In the News

Half a world away from Sandpoint, clustered along the legendary Silk Road that traders once traveled to bring the spices and silks of the east to the residents of Europe, is a group of countries whose names all end with “Stan.” This winter, a grant from the Panhandle Alliance for Education allowed seventh graders at Sandpoint Middle School to take a metaphorical journey along this fabled route to visit these “Seven Stans”—Afghanistan, Tajikistan, Kyrgyzstan, Uzbekistan, Kazakhstan, Turkmenistan, and Pakistan.

Teachers Jacki Crossingham and Jeannie Lyon wrote the grant to buy books, atlases, and maps as well as planning time to put together the unit for the entire seventh grade. To frame it, they came up with a “race” along the Silk Road, represented by a wall-wide map in Crossingham’s room and a string across the back of Lyon’s room. Teams who gave themselves names like the Silk Worms and the Camel Heads got points to move along the road as their members researched the region and then met specific requirements for their work: In addition to drawing maps and answering questions about each of the Stans, they had to research a topic, create an outline, present information to the class, use a visual aid in the presentation, and make up an activity that involved the class.

Ingenious students interpreted these requirements in a wonderful variety of ways. On one morning in January, Desirae Samph and Nataya Thompson gave a PowerPoint slide show about change in Kazakhstan, Ethan Fogg spoke about the war in Afghanistan (the class was amazed at what it cost), and Ben Waggoner “played” a flute he had made himself—noting that similar instruments were played in Uzbekistan.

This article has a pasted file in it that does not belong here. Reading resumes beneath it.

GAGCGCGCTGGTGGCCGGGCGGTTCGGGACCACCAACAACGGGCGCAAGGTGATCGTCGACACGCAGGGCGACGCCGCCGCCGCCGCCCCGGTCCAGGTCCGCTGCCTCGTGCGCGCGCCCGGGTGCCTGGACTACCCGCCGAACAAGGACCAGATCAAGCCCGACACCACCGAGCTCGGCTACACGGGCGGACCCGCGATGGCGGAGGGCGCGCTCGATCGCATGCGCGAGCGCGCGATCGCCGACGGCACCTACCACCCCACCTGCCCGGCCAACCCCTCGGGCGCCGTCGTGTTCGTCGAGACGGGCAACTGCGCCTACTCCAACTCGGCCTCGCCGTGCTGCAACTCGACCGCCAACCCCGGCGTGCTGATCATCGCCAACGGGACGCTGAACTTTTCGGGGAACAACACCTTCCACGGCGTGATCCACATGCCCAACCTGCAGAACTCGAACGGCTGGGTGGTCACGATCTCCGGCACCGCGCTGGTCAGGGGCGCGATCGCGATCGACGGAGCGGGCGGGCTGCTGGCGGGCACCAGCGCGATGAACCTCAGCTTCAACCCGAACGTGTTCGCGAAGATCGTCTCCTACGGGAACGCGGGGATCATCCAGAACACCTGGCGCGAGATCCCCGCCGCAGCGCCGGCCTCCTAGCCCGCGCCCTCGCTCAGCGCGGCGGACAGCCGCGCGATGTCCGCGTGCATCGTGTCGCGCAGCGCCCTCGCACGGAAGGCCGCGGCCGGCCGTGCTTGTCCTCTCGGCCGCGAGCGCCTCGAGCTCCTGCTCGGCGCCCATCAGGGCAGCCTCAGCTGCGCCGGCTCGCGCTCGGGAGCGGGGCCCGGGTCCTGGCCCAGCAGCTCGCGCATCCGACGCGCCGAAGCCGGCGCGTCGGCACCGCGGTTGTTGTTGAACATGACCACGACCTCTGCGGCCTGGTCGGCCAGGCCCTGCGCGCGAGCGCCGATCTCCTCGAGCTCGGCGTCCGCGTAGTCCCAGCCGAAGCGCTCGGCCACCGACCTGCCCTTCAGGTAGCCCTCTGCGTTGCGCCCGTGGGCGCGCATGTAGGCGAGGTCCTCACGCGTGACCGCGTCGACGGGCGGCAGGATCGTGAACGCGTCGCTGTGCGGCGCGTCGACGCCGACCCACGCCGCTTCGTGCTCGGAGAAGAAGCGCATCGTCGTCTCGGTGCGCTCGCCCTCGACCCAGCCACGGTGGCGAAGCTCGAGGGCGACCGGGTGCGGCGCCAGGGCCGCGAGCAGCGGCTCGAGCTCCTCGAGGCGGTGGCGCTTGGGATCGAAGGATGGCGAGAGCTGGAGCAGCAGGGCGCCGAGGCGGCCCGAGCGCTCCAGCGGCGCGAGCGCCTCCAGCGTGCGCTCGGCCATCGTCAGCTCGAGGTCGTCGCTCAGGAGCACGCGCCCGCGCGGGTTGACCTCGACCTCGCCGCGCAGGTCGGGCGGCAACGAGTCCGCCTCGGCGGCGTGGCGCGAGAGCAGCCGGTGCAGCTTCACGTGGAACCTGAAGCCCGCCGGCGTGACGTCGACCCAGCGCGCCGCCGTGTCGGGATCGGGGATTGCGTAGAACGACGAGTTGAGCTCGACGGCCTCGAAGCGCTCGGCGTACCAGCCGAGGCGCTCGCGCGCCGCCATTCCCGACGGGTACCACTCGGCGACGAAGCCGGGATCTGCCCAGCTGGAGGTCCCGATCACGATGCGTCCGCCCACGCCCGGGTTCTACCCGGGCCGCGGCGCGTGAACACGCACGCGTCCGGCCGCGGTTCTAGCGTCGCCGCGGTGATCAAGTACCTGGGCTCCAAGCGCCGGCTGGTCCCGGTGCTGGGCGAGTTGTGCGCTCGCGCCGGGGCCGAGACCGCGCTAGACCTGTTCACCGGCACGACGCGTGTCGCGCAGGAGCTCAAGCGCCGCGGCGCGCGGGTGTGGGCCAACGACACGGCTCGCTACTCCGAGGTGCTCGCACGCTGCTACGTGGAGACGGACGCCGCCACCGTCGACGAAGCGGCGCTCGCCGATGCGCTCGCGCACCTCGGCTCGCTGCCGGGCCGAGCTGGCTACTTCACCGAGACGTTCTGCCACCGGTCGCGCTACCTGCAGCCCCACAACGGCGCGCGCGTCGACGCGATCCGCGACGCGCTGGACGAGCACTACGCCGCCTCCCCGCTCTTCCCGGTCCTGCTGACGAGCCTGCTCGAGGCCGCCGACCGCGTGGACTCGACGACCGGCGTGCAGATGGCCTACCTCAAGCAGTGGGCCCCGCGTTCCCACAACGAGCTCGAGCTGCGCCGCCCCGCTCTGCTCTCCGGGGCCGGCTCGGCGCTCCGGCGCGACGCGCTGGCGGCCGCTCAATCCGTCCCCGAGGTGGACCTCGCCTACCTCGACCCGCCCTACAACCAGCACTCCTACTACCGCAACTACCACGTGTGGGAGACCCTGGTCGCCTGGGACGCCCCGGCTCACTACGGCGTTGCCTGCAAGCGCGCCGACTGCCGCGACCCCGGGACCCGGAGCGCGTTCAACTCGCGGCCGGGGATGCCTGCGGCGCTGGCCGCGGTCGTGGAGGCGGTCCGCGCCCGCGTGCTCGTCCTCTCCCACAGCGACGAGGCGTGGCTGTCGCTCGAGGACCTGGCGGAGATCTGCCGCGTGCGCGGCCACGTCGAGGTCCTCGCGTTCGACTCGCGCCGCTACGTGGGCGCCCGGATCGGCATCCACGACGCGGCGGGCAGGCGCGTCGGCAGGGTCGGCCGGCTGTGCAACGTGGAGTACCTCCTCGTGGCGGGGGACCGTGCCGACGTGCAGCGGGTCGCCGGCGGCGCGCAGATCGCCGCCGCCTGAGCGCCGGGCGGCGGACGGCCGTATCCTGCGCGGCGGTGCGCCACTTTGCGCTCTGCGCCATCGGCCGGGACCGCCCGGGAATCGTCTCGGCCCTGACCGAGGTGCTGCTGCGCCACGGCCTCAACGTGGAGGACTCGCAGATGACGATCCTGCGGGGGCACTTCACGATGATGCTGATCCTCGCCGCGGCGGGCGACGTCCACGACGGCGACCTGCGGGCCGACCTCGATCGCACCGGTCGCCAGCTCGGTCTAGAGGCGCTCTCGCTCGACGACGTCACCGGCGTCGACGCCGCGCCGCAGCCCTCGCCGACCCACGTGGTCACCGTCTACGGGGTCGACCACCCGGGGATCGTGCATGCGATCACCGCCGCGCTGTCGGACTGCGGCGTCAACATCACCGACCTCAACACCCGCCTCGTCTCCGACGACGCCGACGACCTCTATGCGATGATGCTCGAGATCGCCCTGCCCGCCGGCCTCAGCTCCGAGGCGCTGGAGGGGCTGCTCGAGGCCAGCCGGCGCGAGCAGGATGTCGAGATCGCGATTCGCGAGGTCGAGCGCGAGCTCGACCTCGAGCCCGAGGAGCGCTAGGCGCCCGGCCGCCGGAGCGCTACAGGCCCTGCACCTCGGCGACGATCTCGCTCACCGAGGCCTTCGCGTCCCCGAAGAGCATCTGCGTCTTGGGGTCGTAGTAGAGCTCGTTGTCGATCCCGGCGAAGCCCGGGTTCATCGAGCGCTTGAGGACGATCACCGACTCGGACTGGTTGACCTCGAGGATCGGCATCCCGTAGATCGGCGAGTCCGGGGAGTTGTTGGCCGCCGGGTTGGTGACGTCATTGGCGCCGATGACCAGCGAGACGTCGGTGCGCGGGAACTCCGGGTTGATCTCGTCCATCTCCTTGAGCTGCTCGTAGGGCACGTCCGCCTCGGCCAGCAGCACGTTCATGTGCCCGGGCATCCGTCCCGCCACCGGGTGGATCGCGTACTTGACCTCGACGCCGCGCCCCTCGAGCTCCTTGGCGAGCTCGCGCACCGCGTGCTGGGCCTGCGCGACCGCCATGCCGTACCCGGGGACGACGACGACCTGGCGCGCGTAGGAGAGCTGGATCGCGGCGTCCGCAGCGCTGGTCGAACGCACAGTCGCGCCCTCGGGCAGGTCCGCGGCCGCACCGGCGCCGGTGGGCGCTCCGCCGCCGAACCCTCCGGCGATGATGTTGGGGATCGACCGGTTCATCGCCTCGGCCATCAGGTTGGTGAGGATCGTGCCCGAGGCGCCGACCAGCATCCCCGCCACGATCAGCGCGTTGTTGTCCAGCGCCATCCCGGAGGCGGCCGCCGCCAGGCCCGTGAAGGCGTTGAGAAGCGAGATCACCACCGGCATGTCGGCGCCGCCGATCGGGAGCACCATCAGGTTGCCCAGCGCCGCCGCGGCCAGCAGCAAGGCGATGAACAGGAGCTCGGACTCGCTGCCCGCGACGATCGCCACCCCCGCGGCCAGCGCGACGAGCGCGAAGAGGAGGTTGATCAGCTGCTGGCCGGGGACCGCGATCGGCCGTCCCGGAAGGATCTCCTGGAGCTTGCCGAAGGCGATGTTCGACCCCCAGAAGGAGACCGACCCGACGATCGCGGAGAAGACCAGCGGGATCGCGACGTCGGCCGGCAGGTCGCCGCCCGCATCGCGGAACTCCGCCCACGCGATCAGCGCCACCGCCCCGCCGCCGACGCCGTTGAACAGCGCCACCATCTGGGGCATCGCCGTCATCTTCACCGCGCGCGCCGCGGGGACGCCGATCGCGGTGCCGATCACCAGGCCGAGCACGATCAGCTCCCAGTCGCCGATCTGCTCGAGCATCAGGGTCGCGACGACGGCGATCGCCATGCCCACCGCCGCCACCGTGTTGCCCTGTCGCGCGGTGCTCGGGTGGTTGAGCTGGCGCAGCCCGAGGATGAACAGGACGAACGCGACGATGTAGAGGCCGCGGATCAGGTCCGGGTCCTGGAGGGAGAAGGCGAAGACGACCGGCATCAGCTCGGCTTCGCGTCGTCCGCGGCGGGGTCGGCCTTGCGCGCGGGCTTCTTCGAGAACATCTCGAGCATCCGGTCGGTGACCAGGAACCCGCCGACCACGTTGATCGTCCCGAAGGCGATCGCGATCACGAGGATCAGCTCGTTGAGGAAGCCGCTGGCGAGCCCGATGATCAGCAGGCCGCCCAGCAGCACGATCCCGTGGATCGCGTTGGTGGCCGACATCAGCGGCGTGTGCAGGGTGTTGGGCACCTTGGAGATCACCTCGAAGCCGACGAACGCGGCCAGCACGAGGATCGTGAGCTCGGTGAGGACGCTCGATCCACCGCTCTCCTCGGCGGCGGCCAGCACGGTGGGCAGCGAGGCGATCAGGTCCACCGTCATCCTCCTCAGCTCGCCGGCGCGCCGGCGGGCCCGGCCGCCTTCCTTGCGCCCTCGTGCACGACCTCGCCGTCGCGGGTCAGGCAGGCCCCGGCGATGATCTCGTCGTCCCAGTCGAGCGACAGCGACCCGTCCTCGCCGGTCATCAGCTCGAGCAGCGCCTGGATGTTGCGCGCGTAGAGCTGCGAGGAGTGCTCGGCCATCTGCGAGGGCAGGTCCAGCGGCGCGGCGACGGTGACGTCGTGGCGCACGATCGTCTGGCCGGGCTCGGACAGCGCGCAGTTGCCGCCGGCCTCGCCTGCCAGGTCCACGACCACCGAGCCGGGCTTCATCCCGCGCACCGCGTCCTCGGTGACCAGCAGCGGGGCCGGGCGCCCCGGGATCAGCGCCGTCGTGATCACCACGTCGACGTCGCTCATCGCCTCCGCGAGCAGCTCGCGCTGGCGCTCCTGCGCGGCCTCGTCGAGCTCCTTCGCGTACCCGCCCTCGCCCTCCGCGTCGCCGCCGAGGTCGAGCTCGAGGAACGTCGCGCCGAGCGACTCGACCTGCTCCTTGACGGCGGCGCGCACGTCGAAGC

The activities students dreamed up for classroom involvement included quizzes, puzzles, and games that their classmates could complete with information from the presentations. And some elaborate artworks emerged from the requirement for a visual aid—from Reannon Jackman’s three-foot high model of a clouded leopard (going extinct in Pakistan) to Taylor Ward and Maddie Albertson’s painting of 14th-century Mongol leader Tamerlane (born in what is now Uzbekistan) to Nick Griffin’s model of K2, the second-highest mountain in the world and, Nick pointed out, as high as five Schweitzers stacked on top of one another.

Crossingham and Lyon wrote the unit to align with state education standards and particularly to meet one that had been a challenge: Idaho students are expected to understand the concept of “movement of ideas.” “They couldn’t get the spread of ideas,” says Crossingham. “But they could understand the movement of pomegranates, apples, oranges, and bubonic plague along the Silk Road,” and move from there to an understanding of how ideas spread as well.

She also notes that her students can now name all Seven Stans, although their parents, in general, cannot.

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